- English Speakers. Now, understand that my goal is to become fluent in Portuguese. But when I read that most Portuguese under 40 or so can speak some English (in fact, most are incredibly fluent), I knew that I would be able to find someone who I could communicate with which would help my transition. I chose where I live (The Algarve) because it gets a lot of English-speaking tourists and just about every restaurant and shop will have at least one person fluent in English. If I had moved to a rural area in the interior, I wouldn’t have that support system. Of course, that means I’d probably speak more Portuguese by now. But knowing there is always someone around who speaks the language is reassuring.
- Reliable Wifi.I need wifi to work. And to play. And it needed to be reliable. This was definitely a non-negotiable item.
- Public Transportation and/or a Central Location. Many people look for living quarters that are within walking distance of shops, restaurants, and medical facilities. I knew I wouldn’t have a car when I first got here and really wanted to live car-free. It’s sometimes frustrating to rely on public transportation, and there have been a few times I have REALLY wished I had a car, but in truth, a car would sit three or four days a week. How do I know this? Because my car in the US sat unused three or four days a week.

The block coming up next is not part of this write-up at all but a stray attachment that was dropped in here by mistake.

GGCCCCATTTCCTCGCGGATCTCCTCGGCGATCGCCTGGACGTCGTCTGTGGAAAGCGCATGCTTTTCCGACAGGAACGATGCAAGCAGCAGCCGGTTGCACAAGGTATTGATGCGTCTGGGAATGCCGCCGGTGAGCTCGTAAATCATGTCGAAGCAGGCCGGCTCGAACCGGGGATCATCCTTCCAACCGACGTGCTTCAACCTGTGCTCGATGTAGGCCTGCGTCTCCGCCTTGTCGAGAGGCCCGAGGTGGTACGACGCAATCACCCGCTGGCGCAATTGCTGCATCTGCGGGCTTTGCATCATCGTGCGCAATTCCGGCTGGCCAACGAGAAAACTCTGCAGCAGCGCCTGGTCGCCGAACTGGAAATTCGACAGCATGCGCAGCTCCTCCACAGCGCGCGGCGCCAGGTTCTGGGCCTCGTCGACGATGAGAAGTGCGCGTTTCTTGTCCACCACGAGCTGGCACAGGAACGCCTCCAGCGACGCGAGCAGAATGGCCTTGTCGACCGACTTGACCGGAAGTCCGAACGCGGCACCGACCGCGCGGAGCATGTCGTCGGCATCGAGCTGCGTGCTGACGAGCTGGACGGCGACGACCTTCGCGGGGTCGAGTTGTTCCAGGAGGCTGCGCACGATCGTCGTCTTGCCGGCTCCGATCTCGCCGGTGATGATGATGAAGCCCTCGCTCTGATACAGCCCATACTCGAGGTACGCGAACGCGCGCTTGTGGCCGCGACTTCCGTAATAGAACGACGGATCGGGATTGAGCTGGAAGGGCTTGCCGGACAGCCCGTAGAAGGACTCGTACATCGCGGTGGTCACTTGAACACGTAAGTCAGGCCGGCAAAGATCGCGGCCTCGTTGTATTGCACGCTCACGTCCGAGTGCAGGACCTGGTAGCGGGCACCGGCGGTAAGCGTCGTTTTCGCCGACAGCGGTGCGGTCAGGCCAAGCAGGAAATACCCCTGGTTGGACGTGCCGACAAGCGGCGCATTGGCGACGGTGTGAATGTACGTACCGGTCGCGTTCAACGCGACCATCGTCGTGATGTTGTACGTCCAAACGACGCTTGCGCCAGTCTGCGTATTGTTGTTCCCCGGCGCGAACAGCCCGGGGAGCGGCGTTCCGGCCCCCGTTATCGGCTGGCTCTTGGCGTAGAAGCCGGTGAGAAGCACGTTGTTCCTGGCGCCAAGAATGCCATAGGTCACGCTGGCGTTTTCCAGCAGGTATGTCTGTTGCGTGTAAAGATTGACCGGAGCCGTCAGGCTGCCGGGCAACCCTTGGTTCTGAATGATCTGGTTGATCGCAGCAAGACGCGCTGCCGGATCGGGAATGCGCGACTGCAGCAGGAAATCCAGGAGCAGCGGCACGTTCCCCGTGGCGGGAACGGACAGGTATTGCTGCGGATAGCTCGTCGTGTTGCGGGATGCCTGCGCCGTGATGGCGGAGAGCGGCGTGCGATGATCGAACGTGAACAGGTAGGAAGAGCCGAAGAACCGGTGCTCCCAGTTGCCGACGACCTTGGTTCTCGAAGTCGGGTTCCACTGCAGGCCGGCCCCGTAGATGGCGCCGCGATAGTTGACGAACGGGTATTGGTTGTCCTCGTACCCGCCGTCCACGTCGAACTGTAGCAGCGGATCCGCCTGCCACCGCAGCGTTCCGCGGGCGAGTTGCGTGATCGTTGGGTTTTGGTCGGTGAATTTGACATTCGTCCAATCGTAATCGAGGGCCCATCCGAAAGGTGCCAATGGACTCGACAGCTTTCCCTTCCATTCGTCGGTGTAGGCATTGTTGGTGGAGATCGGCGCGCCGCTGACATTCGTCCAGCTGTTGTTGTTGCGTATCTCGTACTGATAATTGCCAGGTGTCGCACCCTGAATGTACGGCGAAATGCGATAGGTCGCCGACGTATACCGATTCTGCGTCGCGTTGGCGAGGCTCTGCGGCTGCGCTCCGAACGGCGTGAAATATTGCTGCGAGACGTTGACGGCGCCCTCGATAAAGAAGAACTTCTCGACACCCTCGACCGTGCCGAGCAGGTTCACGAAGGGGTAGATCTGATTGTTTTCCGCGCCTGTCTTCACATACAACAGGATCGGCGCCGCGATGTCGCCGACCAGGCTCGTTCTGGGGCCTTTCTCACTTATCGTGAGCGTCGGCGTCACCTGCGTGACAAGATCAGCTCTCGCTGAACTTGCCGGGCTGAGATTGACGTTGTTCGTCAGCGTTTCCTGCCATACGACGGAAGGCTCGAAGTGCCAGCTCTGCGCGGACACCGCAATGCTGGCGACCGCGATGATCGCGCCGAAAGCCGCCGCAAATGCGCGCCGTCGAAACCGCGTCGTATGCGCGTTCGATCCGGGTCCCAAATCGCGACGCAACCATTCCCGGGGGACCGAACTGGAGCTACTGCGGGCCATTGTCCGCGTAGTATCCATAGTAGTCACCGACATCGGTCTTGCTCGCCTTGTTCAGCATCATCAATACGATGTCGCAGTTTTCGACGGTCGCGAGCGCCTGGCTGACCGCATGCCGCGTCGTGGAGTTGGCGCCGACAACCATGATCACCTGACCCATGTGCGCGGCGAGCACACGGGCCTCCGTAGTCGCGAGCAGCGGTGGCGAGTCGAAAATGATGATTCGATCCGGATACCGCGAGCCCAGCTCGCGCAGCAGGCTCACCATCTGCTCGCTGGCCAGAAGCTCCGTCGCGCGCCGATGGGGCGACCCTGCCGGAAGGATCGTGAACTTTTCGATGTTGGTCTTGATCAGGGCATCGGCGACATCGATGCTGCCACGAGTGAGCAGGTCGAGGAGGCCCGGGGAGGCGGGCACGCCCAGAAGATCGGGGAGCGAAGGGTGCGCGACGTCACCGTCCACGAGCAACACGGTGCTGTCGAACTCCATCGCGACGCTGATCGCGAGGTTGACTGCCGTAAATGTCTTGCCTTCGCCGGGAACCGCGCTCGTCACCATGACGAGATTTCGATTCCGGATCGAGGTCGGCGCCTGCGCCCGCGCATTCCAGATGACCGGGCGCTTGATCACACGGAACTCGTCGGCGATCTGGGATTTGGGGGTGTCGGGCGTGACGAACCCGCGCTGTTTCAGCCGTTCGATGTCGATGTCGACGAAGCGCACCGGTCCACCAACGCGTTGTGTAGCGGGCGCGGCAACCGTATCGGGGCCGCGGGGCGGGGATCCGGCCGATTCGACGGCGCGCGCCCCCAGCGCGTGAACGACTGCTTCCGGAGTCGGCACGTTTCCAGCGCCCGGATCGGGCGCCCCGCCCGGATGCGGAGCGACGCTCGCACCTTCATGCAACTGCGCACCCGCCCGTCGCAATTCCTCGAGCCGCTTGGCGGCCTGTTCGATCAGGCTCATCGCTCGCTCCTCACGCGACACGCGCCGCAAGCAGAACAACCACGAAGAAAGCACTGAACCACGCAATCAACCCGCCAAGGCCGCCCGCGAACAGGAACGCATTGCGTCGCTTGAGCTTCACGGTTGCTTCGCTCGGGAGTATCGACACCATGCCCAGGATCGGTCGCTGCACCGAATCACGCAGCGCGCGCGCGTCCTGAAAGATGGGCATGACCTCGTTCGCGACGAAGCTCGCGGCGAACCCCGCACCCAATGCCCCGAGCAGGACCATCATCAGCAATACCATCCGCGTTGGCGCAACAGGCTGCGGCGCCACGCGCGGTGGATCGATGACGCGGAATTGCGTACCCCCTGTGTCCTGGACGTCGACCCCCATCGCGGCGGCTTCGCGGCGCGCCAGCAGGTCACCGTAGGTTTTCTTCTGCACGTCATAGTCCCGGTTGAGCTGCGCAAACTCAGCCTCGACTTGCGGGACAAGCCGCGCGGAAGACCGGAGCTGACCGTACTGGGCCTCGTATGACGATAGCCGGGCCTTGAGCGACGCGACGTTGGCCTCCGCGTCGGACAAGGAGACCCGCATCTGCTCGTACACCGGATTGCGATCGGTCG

There were probably a few things on my must-have list that I’ve forgotten. Obviously, your list of requirements as an expat will most likely have other things on it. This week, I am regretting going with an apartment without air conditioning. (And there were a few times last winter when I regretted not having central heat.) The weather will break and I’ll be fine again. So, it’s a minor inconvenience for me. It may be a non-negotiable for you. Maybe you want to be close to a golf course, or like a big social life, or want to live off the grid. Start making a list of the things you want, as well as the things that are absolutely non-negotiable. This is your bottom line. It will help you start eliminating some places and narrowing down your options.